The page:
Rebranding in the Time of Cholera

We know it may seem strange to talk about rebranding during these miserable times. Conventional thinking would be to wait until the crisis is over, but with many companies being exposed to serious levels of disruption, this time might be the ideal opportunity to sit back and look at your business thoroughly. Take this stagnant period as a chance to evaluate your brand and think of possibilities that might help you stay afloat.

Basically, rebranding is the act of a company reinventing its appearance or message to better appeal to their audience. Many brands adapted their marketing initiatives during the COVID-19 pandemic as an attempt to promote behavioral change and a caring image. The greatest example being Pfizer.

The logo made in 2009 and today / credit: Pfizer

The pharmaceutical giant is one of the leading names in developing and producing a successful vaccine against COVID-19 — in collaboration with BioNTech — managed to not only use such an opportunity to present a new look but to completely reposition its brand. It seems Pfizer wants to be associated with innovation and cutting-edge development, rather than identified simply as a maker of medicines and vaccines.

„Pfizer has become much more than a pharmaceutical company. Our new logo signals this shift from commerce to science. We’ve unlocked the pill form to reveal the core of what we do: a double helix, spiraling upward.” (source: www.pfizer.com)

Brand elements in use / credit: Pfizer

Considering the use of colors the company turned to an expressive shade of blue, usually associated with the field of technology. Stepping out of the two-dimensional world, the brand device operates with 3D elements, thus achieving an authentic modern-day look. The new typeface applied is Noto Sans, which according to the branding has a contemporary, modern, yet global feel to it. The font family provides characters for more than 800 languages across the globe.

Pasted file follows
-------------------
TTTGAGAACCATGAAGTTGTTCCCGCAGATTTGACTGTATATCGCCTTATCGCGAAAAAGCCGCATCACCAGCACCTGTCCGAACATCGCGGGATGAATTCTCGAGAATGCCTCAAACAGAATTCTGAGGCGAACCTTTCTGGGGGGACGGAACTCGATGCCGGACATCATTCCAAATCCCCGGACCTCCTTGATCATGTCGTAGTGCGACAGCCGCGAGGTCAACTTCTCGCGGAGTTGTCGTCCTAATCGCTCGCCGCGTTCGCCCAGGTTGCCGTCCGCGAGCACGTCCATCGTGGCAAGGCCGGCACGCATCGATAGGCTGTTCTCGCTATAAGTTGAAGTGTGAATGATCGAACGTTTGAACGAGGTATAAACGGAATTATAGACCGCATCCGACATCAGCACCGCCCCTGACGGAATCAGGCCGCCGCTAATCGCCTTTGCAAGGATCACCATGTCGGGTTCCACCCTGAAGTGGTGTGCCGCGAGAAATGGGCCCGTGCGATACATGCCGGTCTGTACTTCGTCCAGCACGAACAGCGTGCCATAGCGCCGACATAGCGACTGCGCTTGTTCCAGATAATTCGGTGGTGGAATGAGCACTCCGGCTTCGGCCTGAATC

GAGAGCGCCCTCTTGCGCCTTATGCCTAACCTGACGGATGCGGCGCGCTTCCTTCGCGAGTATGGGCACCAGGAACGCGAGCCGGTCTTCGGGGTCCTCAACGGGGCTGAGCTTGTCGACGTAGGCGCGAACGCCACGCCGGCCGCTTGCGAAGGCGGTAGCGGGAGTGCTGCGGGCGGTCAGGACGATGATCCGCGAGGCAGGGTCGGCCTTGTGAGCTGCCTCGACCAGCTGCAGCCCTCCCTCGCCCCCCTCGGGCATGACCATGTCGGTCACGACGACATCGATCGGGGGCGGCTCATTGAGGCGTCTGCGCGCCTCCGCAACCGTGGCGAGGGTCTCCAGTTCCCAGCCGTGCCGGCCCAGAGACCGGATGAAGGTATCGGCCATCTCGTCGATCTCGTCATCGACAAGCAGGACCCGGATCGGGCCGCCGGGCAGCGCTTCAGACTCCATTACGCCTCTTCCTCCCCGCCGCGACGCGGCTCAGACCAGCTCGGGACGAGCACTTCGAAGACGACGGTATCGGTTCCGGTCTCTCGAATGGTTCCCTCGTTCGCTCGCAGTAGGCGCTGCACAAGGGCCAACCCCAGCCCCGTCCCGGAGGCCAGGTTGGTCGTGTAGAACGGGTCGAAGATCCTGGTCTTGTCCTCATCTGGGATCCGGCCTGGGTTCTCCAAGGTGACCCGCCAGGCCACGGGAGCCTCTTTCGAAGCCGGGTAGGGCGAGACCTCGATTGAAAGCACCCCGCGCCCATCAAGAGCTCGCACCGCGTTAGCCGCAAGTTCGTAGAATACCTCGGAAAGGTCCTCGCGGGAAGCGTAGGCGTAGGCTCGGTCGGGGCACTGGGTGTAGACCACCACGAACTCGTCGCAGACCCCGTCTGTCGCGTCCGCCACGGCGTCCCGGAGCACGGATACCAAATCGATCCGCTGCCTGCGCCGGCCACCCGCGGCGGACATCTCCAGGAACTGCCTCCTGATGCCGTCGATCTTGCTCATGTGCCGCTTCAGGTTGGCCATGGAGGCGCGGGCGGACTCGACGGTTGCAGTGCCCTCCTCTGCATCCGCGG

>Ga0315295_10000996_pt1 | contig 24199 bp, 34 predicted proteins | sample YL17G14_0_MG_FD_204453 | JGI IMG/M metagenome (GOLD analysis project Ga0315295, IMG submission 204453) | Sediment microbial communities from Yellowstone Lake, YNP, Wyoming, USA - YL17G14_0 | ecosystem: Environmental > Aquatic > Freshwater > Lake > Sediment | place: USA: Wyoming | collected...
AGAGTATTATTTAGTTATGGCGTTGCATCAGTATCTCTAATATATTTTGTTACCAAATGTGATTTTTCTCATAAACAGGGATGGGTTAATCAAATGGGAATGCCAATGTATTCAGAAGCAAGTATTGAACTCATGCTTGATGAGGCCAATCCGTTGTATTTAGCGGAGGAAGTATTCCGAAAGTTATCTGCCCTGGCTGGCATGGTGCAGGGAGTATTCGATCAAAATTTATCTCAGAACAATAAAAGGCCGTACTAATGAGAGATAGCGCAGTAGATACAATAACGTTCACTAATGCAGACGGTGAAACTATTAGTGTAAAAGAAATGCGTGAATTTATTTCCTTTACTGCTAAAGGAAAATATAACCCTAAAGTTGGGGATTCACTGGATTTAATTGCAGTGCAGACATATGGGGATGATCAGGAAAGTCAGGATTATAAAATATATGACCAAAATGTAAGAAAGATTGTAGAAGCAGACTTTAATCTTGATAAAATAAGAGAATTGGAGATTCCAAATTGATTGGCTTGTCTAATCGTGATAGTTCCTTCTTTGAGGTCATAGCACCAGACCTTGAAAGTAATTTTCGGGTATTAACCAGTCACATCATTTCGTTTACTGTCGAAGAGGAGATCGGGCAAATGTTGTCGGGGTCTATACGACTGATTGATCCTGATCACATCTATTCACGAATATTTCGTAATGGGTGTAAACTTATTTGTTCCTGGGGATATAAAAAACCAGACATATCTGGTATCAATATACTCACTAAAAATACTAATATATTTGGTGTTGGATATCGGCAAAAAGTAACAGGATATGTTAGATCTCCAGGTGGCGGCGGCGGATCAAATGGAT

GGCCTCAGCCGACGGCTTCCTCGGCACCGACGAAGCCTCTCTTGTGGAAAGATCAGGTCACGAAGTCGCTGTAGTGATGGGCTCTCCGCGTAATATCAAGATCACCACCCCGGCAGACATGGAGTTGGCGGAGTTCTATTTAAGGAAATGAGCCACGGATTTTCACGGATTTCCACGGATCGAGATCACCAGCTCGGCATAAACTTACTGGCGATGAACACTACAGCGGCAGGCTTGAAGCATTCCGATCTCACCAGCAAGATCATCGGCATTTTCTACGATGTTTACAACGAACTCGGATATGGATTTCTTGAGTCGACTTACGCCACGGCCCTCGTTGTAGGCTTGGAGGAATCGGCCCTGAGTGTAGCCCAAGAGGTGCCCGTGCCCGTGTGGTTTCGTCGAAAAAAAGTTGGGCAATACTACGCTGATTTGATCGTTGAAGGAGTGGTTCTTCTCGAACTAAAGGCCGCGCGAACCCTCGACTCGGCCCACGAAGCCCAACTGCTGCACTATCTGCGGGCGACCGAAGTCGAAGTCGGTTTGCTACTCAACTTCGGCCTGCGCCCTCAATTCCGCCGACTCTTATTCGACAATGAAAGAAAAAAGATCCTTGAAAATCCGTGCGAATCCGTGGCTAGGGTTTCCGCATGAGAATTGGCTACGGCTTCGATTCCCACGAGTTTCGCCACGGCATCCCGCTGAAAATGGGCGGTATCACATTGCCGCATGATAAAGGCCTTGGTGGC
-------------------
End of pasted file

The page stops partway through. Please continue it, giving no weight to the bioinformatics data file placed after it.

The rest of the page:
„Noto Sans is a font designed for tomorrow. Developed by Google to internationalize the internet, it is philosophically and aesthetically aligned with the new Pfizer.” (source: www.pfizer.com)

The company’s slogan (“Breakthroughs that change patients’ lives”) remained unchanged.

If you’re still unsure whether it was the appropriate time for a rebrand or the company should have put all their effort into producing vaccines, you might want to take a look at the competition before making a hasty decision.

A few of the leading companies in the fight against COVID-19

We can agree on the fact that pharmaceutical companies very rarely have well-designed visual identities and generally they communicate in an alienating tone. If you think about it, it all makes sense, as these businesses do their working in the background. For an everyday person, it is not likely to encounter them. Now this condition has changed due to the global pandemic. All these companies are competing in a sense, maybe not for money at this point, but for trust.

A good logo can’t fight COVID-19, but it definitely boosts reputation which might come in handy in such chaotic times.

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